Tuesday, June 28, 2016

vox.ue — Fighting ‘currency wars’ with blanks: The limited role of exchange rates in export competitiveness

In the ‘currency wars’ discussion, it is almost taken for granted that exchange rate depreciations will result in non-trivial export gains. Using evidence from countries in Europe and Asia, this column argues instead that factors unrelated to prices/exchange rates often play a predominant role in shaping trade developments. Moreover, these factors affect export outcomes in a very diversified manner across countries, in part because of the interplay of global value chains.
So much for that theory.

vox.ue
Fighting ‘currency wars’ with blanks: The limited role of exchange rates in export competitiveness
Filippo di Mauro, Konstantins Benkovskis, Sante De Pinto, Marco Grazioli

5 comments:

Matt Franko said...

The exchange rates are a function of the prices of the goods not the other way around....

Nick Edmonds said...

Tom,

I thought that a propensity for trade flows to adjust to currency depreciation was an important part of MMT.

If foreigners lose their desire to accumulate a country's domestic currency assets, then trade flows have to adjust (something that the mainstream and MMT would agree on, I think). If this can't happen through an exchange rate depreciation (and I'd agree that it may well not), then you'd expect it to constrain domestic demand, wouldn't you? If you can't run a foreign deficit and you can't depreciate it away, then any attempt to reflate will just send the exchange rate into freefall.

Matt Franko said...

Nick,

They come to a hard stop at the front door of the banking system... they won't go in there... ("banksters! .. scary people!!!" or some other bias they have...) so they describe exchange rates as "free floating" when in fact they are better described as 'regulated'...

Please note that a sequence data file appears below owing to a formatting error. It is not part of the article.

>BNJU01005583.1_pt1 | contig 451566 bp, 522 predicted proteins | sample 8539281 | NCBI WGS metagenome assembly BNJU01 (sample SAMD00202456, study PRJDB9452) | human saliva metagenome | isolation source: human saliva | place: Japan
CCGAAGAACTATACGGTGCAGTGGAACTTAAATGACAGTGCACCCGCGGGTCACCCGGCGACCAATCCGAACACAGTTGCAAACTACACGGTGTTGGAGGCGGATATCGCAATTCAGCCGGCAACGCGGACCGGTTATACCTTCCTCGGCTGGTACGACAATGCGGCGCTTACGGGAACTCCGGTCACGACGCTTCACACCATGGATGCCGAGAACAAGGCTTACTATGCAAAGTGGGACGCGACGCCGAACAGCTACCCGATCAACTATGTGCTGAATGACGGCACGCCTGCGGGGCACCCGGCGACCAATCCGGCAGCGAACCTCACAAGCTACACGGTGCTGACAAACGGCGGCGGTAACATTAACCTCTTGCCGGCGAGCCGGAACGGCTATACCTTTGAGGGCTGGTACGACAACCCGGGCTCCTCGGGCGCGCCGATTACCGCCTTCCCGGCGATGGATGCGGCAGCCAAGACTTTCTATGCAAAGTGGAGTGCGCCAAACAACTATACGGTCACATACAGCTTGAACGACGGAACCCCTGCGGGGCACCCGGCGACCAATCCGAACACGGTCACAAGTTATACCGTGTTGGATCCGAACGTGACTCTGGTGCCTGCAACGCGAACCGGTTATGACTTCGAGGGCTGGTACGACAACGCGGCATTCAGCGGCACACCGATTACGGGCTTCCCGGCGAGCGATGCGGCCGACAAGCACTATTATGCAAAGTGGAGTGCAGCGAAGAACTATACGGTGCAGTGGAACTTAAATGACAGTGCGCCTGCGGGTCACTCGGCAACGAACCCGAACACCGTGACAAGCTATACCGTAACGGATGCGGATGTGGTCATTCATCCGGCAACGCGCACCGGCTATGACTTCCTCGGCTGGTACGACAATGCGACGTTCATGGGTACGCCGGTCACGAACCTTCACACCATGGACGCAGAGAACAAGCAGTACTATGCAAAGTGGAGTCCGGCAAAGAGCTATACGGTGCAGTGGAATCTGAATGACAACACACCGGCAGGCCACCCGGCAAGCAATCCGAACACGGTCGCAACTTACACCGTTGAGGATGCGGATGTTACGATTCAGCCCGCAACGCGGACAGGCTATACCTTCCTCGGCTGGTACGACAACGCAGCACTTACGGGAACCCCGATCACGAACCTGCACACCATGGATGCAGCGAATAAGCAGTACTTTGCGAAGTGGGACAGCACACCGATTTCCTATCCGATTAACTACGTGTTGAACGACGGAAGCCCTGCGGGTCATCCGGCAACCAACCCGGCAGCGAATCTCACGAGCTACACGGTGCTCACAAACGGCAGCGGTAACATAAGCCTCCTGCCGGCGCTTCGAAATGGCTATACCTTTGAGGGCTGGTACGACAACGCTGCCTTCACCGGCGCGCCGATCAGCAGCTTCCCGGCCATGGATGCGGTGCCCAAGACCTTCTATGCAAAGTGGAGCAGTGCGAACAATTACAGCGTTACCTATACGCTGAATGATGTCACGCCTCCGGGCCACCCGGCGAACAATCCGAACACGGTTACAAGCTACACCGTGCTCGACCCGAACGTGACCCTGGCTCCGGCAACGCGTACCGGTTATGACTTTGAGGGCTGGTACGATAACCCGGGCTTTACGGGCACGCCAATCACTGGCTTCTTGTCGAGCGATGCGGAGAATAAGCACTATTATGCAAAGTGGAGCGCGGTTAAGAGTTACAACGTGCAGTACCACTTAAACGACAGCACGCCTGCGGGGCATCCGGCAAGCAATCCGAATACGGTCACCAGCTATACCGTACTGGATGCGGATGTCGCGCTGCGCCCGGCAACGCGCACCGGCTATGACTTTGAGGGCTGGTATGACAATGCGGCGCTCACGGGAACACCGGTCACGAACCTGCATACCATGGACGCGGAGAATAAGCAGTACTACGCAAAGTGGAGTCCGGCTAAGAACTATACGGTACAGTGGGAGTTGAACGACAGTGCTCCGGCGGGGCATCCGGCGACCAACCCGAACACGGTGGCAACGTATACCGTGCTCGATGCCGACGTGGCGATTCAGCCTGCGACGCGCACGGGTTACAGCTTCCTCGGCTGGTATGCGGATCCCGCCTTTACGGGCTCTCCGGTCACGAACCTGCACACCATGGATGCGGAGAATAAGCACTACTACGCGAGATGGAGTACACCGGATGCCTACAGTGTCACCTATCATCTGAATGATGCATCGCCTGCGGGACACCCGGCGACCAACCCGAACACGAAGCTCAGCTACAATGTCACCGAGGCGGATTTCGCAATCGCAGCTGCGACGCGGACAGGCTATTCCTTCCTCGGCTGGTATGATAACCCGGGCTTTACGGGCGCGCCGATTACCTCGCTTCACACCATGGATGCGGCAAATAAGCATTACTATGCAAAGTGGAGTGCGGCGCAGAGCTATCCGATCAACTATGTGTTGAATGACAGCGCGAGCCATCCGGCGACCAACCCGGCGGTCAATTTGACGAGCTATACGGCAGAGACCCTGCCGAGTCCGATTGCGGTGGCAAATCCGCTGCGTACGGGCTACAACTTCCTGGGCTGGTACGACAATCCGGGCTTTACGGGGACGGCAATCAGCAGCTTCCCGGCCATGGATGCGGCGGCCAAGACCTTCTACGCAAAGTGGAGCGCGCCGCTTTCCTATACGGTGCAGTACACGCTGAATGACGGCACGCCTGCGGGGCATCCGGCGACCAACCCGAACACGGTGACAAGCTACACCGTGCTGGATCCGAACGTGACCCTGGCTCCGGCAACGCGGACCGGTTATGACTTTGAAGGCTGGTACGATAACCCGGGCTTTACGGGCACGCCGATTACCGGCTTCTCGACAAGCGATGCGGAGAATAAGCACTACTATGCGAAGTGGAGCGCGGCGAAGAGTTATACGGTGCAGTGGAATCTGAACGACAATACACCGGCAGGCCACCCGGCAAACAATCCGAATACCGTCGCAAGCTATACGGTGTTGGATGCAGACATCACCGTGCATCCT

They will say things like: "trade is reduced!" ex post when in fact it has actually increased in tonnage or other units of measure... only the price has changed... so when the banking system makes regulatory adjustments in repsonse to this pricing development, they will describe that as "free floating" which imo misses the mark... the actions of the banking system are still subject to normal regulation and the banks seek to comply...

Look at this illustration of osmotic flow:

https://www.youtube.com/watch?v=eQsAzXr0UCU


The levels of solution on either side of the regulatory membrane do change in response to a sudden change in the concentration on either side, BUT the level is NOT 'free floating', it is a determinable (regulated) level that will be reached on either side of the tube...

If we didnt understand osmosis, we might describe it as 'free floating'....

Tom Hickey said...

Nick, I have questioned that assumption in the past as taken over from neoclassical theory uncritically. The authors of that post and study suggest it is more complicated than the broad theory based on supply and demand for currencies in the currency market.

Matt has given reasons why he thinks the assumption is simplistic, too.

I think that the currency value theory based on price and quantity is related to the similar interest rate theory of price level. Both are simplistic and the broad conclusions of both theories don't hold up empirically.

The problem seems to be assuming causality, I.e, a single cause, so that it is passable to write a function and draw line on a graph. The reality seems to be that conditions apply and different factors come into play dynamicially.

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